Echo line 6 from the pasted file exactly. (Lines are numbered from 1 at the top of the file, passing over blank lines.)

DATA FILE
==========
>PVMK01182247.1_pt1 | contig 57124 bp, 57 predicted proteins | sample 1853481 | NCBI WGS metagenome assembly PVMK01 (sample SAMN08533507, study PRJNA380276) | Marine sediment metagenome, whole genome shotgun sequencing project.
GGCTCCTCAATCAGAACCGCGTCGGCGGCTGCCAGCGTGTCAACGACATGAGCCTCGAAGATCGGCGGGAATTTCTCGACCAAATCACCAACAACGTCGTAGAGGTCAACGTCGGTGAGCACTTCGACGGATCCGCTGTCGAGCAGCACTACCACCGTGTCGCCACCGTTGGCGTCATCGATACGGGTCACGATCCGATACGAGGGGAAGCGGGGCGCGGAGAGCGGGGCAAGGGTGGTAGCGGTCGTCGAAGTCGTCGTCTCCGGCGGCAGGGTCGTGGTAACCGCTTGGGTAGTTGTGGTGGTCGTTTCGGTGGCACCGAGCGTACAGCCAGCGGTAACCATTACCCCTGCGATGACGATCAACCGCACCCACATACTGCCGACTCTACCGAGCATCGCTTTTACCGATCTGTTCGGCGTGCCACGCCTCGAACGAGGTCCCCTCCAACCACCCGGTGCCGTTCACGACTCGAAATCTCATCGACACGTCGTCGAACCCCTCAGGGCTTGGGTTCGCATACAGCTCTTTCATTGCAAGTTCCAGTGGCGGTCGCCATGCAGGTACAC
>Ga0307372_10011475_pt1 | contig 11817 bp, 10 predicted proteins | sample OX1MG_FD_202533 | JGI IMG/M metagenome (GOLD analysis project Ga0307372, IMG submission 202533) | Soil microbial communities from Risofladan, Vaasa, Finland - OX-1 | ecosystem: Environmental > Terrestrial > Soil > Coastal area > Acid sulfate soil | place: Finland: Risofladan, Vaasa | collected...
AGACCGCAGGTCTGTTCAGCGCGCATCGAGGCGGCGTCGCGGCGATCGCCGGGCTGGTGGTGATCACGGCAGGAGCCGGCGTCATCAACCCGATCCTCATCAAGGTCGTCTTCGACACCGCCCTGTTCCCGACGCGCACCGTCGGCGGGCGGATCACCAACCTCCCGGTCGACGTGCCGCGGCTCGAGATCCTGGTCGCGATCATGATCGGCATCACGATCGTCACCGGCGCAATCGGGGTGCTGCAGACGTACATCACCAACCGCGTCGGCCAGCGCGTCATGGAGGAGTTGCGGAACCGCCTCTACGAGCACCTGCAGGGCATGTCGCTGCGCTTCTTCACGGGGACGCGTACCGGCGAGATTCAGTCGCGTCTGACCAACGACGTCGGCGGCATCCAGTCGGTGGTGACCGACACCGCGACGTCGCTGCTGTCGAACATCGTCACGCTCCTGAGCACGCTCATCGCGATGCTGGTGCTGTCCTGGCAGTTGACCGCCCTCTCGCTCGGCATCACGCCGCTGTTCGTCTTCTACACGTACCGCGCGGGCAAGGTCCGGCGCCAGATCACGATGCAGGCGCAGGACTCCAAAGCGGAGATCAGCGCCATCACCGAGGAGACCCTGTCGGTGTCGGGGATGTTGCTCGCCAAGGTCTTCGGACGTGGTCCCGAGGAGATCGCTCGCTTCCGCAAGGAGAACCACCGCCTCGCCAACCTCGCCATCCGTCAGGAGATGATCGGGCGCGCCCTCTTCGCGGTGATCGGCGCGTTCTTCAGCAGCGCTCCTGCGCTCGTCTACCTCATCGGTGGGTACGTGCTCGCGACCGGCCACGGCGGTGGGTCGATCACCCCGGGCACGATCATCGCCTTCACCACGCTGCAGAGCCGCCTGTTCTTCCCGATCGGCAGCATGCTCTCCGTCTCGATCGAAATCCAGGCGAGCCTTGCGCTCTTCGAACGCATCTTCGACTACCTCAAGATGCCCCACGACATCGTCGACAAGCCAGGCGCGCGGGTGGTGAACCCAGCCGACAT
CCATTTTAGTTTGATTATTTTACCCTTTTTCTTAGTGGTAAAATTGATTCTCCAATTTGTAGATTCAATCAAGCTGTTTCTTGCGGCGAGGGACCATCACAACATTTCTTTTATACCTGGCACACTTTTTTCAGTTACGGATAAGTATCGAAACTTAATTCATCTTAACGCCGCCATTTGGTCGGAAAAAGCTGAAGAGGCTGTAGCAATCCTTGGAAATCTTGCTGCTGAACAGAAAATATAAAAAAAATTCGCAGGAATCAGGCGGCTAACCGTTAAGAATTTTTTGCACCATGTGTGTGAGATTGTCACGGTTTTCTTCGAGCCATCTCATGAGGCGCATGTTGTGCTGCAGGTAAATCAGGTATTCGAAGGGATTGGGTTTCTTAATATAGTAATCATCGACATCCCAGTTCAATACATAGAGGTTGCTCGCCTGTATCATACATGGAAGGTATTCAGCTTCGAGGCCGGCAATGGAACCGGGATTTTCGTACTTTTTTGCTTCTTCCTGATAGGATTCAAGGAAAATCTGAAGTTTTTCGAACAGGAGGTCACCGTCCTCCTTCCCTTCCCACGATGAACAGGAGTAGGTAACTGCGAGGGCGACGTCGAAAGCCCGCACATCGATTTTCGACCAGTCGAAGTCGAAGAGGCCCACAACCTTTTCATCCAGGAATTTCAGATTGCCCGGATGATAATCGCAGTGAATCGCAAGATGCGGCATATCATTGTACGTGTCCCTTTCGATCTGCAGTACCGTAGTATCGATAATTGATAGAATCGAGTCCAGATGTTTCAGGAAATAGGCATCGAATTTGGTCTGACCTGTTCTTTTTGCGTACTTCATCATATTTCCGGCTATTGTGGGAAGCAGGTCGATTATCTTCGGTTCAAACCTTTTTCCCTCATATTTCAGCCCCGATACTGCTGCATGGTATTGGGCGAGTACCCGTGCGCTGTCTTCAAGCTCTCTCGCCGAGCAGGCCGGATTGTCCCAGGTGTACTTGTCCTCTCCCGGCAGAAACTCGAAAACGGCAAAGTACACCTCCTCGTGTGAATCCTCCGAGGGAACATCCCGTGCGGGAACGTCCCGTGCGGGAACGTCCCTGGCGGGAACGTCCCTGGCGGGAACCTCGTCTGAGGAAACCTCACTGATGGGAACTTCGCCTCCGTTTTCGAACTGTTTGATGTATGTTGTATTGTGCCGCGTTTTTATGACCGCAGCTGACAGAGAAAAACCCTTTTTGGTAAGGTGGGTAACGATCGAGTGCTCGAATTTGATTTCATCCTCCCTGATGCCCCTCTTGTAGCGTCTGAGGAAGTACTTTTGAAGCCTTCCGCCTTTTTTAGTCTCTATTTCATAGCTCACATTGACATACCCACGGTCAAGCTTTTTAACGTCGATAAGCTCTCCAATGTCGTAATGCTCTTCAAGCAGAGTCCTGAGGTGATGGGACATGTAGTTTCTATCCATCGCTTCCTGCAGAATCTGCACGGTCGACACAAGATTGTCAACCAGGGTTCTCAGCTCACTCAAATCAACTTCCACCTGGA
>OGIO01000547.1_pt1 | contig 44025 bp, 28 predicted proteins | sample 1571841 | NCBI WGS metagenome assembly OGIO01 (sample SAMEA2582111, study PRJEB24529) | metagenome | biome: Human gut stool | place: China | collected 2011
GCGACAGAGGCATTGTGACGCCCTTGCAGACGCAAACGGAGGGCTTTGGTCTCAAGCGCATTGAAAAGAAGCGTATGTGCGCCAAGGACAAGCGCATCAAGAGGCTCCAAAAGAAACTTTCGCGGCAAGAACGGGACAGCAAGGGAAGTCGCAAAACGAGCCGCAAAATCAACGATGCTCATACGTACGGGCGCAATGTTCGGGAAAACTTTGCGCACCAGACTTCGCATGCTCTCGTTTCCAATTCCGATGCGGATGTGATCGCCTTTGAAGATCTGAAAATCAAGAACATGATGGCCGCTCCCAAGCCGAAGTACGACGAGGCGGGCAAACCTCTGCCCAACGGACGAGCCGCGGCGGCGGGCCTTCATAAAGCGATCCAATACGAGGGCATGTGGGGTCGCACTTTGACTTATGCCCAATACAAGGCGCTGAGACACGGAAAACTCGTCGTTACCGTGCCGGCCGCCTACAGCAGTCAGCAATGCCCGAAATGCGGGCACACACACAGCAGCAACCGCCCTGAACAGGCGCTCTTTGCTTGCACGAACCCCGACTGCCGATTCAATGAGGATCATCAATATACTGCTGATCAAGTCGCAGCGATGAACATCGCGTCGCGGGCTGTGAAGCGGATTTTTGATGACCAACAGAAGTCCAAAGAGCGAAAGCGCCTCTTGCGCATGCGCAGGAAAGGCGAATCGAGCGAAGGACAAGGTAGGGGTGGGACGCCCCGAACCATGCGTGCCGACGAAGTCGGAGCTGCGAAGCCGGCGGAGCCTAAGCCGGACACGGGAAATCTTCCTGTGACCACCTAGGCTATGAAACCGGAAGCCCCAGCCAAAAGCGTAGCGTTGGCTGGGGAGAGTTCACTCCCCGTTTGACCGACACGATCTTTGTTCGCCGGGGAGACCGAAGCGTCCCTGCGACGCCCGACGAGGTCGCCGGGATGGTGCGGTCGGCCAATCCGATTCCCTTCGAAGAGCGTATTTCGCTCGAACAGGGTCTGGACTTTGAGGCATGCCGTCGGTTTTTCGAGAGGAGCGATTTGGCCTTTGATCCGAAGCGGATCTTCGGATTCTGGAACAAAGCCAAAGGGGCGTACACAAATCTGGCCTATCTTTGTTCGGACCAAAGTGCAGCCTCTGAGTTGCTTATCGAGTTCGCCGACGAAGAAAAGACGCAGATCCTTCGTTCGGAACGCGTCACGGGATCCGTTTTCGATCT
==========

>OGIO01000547.1_pt1 | contig 44025 bp, 28 predicted proteins | sample 1571841 | NCBI WGS metagenome assembly OGIO01 (sample SAMEA2582111, study PRJEB24529) | metagenome | biome: Human gut stool | place: China | collected 2011